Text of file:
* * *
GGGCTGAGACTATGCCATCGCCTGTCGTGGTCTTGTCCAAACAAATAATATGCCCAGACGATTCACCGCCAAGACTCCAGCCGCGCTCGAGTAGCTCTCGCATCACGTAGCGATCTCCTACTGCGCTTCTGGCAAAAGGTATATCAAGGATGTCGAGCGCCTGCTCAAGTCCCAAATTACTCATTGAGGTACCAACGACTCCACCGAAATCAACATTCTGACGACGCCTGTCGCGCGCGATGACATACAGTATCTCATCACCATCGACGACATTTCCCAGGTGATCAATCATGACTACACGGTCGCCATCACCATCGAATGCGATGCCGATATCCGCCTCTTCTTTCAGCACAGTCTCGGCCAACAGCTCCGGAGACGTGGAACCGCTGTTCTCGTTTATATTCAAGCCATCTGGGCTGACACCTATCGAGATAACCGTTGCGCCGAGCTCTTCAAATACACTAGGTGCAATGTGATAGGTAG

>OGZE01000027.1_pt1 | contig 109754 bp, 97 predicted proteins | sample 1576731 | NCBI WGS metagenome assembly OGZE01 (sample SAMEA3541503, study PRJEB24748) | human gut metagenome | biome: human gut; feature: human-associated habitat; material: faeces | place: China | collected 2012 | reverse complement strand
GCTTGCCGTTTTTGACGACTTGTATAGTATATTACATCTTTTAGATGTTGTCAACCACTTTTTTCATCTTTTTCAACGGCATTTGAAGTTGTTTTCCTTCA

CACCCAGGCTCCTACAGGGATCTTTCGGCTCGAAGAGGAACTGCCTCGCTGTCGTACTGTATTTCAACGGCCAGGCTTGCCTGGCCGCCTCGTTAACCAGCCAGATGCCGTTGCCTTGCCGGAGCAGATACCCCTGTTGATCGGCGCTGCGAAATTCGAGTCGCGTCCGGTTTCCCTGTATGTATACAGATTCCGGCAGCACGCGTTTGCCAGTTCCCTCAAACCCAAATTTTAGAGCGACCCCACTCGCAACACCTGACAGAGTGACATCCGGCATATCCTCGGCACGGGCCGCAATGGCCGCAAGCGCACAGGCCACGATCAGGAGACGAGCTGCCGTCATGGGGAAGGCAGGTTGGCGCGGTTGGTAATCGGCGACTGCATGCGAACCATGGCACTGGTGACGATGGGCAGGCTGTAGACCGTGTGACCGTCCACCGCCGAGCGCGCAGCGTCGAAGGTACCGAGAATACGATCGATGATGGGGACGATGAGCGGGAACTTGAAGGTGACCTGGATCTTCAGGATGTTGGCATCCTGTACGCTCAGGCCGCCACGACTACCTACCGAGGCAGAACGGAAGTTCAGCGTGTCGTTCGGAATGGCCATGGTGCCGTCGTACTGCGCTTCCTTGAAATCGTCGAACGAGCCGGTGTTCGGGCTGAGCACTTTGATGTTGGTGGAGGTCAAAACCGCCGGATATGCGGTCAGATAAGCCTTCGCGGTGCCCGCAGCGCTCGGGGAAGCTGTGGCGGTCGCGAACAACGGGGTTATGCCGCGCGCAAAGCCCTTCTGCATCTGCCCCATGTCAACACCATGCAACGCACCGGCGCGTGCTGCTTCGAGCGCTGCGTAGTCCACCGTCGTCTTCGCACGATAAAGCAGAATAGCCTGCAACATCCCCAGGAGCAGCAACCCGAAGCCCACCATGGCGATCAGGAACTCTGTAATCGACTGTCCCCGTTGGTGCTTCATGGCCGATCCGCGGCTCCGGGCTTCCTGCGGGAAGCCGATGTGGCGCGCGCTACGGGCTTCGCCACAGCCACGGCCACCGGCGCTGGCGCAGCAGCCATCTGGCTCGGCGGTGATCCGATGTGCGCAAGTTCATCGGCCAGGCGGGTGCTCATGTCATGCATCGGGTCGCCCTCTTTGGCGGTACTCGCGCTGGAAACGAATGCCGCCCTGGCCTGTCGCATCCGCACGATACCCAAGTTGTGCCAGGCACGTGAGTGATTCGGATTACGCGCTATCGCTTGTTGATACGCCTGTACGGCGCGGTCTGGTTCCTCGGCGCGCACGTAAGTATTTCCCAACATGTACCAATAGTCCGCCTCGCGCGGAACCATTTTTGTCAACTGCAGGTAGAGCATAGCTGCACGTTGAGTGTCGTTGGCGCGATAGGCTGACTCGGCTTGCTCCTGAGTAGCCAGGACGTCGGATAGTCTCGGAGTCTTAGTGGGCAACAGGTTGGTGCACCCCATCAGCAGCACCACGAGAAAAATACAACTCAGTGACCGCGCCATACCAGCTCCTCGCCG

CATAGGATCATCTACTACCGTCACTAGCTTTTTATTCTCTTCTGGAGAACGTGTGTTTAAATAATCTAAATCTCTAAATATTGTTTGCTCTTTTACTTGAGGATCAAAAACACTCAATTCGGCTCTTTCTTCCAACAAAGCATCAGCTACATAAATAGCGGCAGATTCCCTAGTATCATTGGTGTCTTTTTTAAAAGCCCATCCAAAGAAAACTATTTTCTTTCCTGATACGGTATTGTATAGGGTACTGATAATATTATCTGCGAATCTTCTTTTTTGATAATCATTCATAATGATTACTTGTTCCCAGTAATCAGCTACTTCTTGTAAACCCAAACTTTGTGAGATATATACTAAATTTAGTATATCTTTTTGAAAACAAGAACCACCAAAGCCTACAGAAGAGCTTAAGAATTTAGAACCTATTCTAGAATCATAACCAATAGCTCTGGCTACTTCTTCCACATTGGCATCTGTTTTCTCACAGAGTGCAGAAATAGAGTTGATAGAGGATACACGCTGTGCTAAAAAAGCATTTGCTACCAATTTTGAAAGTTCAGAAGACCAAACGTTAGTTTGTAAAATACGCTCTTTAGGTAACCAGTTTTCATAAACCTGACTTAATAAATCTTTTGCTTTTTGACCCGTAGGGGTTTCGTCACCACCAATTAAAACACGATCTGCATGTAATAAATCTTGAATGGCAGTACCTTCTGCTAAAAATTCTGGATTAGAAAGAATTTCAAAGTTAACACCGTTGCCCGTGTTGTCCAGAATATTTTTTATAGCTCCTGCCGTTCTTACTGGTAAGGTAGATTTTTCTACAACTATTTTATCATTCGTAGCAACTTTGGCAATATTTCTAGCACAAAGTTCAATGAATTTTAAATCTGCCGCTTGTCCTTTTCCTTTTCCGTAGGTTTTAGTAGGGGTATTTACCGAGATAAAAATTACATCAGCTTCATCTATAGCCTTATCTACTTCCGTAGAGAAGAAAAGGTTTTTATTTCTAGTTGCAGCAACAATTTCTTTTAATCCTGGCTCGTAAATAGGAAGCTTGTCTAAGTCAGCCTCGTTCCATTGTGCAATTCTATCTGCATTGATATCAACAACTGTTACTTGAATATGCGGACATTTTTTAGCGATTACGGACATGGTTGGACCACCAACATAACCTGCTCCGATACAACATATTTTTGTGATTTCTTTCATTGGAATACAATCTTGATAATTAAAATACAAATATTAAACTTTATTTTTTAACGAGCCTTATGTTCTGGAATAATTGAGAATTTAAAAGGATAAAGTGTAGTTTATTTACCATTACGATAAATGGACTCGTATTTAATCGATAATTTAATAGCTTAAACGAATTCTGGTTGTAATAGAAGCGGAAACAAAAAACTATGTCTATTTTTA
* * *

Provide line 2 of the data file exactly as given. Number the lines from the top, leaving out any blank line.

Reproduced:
>OGZE01000027.1_pt1 | contig 109754 bp, 97 predicted proteins | sample 1576731 | NCBI WGS metagenome assembly OGZE01 (sample SAMEA3541503, study PRJEB24748) | human gut metagenome | biome: human gut; feature: human-associated habitat; material: faeces | place: China | collected 2012 | reverse complement strand